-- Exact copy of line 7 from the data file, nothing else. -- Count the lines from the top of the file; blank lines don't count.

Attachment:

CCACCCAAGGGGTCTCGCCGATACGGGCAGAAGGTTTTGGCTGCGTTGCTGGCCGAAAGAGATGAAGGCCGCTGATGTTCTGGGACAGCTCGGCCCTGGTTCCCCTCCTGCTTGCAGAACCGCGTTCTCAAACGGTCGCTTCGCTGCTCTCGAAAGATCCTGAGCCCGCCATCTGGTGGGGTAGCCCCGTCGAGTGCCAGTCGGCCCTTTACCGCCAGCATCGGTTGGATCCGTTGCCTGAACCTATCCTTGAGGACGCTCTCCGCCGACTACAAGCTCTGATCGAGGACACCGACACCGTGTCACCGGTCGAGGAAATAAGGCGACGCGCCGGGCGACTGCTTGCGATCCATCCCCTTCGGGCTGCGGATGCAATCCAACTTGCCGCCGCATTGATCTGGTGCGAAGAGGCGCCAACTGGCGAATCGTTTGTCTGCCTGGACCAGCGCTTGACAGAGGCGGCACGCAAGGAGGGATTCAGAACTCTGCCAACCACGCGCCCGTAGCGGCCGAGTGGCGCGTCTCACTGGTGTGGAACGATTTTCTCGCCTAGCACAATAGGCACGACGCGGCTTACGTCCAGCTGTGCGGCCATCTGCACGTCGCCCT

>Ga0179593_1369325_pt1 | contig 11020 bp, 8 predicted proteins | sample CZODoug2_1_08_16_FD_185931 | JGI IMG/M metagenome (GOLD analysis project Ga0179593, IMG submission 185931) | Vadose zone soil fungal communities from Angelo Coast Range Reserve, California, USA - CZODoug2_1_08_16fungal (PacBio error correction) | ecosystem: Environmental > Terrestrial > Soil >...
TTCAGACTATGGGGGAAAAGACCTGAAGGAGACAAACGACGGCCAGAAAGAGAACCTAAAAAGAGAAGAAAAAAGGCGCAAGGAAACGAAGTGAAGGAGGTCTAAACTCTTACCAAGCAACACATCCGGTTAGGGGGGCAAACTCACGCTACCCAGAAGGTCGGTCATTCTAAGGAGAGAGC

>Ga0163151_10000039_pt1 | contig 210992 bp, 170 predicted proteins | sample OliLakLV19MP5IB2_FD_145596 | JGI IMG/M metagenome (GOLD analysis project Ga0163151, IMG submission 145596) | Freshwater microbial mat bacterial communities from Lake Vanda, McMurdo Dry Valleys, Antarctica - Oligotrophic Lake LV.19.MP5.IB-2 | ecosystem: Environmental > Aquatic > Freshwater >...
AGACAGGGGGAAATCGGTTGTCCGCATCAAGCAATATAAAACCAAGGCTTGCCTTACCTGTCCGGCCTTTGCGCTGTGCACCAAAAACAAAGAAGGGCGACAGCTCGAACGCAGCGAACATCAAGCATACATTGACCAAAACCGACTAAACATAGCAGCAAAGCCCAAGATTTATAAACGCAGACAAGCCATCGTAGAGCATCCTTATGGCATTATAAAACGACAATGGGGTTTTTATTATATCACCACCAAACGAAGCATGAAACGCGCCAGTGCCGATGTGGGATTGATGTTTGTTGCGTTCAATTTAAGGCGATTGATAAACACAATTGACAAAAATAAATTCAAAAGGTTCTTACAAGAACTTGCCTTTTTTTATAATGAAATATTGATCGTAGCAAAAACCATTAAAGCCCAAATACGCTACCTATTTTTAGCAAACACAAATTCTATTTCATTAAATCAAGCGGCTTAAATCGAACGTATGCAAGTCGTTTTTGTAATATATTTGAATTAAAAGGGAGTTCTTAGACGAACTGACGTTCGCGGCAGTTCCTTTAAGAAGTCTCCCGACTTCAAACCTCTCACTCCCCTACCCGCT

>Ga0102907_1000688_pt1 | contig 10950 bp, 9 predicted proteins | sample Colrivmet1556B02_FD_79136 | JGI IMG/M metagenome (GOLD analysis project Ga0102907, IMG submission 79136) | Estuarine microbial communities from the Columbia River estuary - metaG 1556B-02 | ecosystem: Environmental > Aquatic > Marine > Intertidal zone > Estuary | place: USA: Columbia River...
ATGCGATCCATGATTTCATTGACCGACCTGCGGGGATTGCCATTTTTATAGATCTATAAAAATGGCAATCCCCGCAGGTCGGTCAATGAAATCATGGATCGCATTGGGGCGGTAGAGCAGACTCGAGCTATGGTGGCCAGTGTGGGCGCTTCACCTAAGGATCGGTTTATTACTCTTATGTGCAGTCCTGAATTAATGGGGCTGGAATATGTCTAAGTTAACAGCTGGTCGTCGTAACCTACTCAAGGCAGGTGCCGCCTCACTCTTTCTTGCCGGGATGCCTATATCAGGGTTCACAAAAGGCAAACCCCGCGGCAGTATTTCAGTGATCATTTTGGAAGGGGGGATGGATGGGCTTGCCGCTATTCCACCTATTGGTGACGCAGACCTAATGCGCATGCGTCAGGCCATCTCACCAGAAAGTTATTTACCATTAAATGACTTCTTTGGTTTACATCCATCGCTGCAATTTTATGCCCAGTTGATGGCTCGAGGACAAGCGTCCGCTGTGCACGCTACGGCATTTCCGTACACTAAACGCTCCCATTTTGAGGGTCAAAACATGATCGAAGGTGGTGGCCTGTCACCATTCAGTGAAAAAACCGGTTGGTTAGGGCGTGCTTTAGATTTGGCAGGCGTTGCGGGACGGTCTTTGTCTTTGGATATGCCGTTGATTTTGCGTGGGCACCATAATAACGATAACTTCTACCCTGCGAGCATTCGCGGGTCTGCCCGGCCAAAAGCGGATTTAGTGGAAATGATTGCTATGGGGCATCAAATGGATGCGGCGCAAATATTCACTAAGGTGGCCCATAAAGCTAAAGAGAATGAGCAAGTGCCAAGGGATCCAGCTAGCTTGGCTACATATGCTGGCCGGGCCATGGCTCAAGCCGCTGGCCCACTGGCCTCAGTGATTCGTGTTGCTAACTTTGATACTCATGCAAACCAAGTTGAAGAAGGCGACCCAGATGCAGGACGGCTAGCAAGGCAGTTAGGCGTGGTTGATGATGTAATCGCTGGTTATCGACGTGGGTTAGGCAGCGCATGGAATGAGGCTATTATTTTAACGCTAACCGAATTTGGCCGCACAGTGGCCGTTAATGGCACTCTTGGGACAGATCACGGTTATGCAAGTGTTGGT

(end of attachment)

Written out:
ATGCGATCCATGATTTCATTGACCGACCTGCGGGGATTGCCATTTTTATAGATCTATAAAAATGGCAATCCCCGCAGGTCGGTCAATGAAATCATGGATCGCATTGGGGCGGTAGAGCAGACTCGAGCTATGGTGGCCAGTGTGGGCGCTTCACCTAAGGATCGGTTTATTACTCTTATGTGCAGTCCTGAATTAATGGGGCTGGAATATGTCTAAGTTAACAGCTGGTCGTCGTAACCTACTCAAGGCAGGTGCCGCCTCACTCTTTCTTGCCGGGATGCCTATATCAGGGTTCACAAAAGGCAAACCCCGCGGCAGTATTTCAGTGATCATTTTGGAAGGGGGGATGGATGGGCTTGCCGCTATTCCACCTATTGGTGACGCAGACCTAATGCGCATGCGTCAGGCCATCTCACCAGAAAGTTATTTACCATTAAATGACTTCTTTGGTTTACATCCATCGCTGCAATTTTATGCCCAGTTGATGGCTCGAGGACAAGCGTCCGCTGTGCACGCTACGGCATTTCCGTACACTAAACGCTCCCATTTTGAGGGTCAAAACATGATCGAAGGTGGTGGCCTGTCACCATTCAGTGAAAAAACCGGTTGGTTAGGGCGTGCTTTAGATTTGGCAGGCGTTGCGGGACGGTCTTTGTCTTTGGATATGCCGTTGATTTTGCGTGGGCACCATAATAACGATAACTTCTACCCTGCGAGCATTCGCGGGTCTGCCCGGCCAAAAGCGGATTTAGTGGAAATGATTGCTATGGGGCATCAAATGGATGCGGCGCAAATATTCACTAAGGTGGCCCATAAAGCTAAAGAGAATGAGCAAGTGCCAAGGGATCCAGCTAGCTTGGCTACATATGCTGGCCGGGCCATGGCTCAAGCCGCTGGCCCACTGGCCTCAGTGATTCGTGTTGCTAACTTTGATACTCATGCAAACCAAGTTGAAGAAGGCGACCCAGATGCAGGACGGCTAGCAAGGCAGTTAGGCGTGGTTGATGATGTAATCGCTGGTTATCGACGTGGGTTAGGCAGCGCATGGAATGAGGCTATTATTTTAACGCTAACCGAATTTGGCCGCACAGTGGCCGTTAATGGCACTCTTGGGACAGATCACGGTTATGCAAGTGTTGGT